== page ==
A football club is nothing without support from the stands. Luckily, the Wanderers are able to boast some of the most loyal and passionate Members in the country.
It all started on a cold winter’s evening in July 2012. The venue was Cook Park in St Mary’s, the opposition Nepean FC.
Football Federation Australia had formed the new Western Sydney club in April. Three months on, the Wanderers were to play their first ever match.
Tickets are available to todays match against Wellington Phoenix here.
The team was thrown in at the proverbial deep end. Tony Popovic has barely got his feet under the desk and for this encounter he had just seven contracted players at his disposal with the squad almost entirely comprised of trialists.
If anything, it was at this moment that the fans learnt of the new manager’s ethos: there would be no room for excuses. Likewise, Popovic caught a glimpse of the mentality of his new fans. He might not have known it at the time but the manager and his shell of a side had secured the unflinching support of the terraces not only before a ball had even been kicked but before a team had been put together.
In front of 3,500 onlookers, including a ‘noisy bunch on the northern hill’, the Wanderers defeated the NPL side 5-0. Witnesses fondly recall the occasion as the start of a love affair and as the prologue of the most remarkable sporting journeys Australia has seen.
You couldn’t blame the would-be-Wanderers fans for approaching the night with relative caution: a cold weeknight, a fair drive and the slightly uncomfortable factor of not knowing what to expect would put off the ordinary punter.
As those who attended Cook Park that night would quickly discover, this was no ordinary club and it would house no ordinary supporters. Something special reverberated around that ground that night.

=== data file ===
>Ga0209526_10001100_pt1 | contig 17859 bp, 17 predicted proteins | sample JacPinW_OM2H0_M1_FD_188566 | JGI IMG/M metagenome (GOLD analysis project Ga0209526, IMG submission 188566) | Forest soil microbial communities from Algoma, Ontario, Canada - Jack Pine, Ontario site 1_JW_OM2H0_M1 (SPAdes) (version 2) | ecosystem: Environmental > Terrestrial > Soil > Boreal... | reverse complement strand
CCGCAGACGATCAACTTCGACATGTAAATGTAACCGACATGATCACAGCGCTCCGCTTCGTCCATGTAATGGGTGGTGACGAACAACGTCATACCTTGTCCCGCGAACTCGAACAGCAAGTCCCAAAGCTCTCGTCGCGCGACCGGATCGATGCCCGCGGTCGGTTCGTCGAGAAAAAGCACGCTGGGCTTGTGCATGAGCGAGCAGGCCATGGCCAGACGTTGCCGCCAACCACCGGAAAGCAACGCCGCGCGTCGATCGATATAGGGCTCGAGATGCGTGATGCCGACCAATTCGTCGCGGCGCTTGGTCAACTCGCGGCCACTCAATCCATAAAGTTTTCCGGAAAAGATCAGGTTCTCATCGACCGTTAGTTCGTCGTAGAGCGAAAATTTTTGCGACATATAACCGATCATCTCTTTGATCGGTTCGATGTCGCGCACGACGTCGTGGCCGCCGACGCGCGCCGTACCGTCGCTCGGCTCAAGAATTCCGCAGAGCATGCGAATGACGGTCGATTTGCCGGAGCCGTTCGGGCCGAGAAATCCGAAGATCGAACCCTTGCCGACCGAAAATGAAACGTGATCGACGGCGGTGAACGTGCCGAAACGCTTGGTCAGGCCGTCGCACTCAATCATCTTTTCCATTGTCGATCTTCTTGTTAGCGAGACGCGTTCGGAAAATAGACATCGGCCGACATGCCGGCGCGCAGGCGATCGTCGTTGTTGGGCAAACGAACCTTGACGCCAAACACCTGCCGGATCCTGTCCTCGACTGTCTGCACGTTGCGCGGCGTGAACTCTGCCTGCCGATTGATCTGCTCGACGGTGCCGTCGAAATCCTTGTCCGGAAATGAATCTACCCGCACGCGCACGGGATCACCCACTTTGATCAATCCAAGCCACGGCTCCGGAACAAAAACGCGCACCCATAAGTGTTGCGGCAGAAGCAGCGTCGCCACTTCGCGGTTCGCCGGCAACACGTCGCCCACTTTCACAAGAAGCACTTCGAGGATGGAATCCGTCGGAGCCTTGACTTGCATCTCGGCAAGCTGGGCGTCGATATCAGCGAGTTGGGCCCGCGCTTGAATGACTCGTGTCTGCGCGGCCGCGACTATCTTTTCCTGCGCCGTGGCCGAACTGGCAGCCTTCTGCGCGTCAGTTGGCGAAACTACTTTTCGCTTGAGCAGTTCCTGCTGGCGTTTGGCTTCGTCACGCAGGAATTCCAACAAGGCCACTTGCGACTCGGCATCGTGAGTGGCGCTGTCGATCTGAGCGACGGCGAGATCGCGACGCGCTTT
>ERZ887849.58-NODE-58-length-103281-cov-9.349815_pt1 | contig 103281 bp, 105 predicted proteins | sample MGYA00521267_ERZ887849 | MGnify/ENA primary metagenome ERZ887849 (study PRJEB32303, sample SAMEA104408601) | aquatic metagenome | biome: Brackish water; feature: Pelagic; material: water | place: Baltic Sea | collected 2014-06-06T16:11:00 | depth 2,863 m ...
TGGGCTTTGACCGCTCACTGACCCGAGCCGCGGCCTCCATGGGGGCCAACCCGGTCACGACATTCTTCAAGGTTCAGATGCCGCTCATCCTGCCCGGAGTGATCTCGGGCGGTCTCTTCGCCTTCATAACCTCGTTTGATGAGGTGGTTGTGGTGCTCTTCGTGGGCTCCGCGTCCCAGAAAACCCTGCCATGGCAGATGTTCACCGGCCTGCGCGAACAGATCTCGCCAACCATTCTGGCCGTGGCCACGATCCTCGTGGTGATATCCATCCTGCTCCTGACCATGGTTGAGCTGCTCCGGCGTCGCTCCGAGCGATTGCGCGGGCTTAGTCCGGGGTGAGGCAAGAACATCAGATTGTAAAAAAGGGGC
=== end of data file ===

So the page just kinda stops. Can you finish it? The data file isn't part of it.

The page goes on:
Something extraordinary was stirring in the west.
In the months previous, the FFA held supporter forums across the Western Sydney region. Members met, ate, drank and designed their football club.
It was to be an institution for Western Sydney by Western Sydney. It was clear from the club’s formative stages that the governing body was committed in fostering a community focus for the league’s newest player, but they needn’t have worried: the Western Sydney region was very much on the same page.
Almost four years on and the dust is finally settling on the Wanderers’ entrance to the Hyundai A-League. The impact the club has had on the league has been profound with the side delivering a frankly unthinkable amount of success in little over three seasons. The arrival of the Red & Black changed the game in so many ways but it was a change only made possible by the community of Western Sydney itself.
Although the gap is diminishing by the year, Australia’s Hyundai A-League is somewhat ostracised from the rest of the global game. It is by no means outlandish to suggest that the league’s profile rose at the same time the Wanderers and their fans took the game down under by storm.
The Wanderers are a product of the sport’s modernity but the fans’ ability to harness the traditional cornerstones of the world game and integrate them into the fabric of the club so effectively has been nothing short of amazing.
But Wanderers’ Members are more than just the best support in the league. They are the beating heart of the club and the pillars of the Western Sydney community, united under one banner. They are one family fiercely proud of their heritage, proud of the region’s sprawling, culturally diverse suburbs.
Together, they have shown that Western Sydney can achieve amazing things.
In an era where the moral compass of the beautiful game continues to plummet south, a love story continues to unfold in the heartland of football.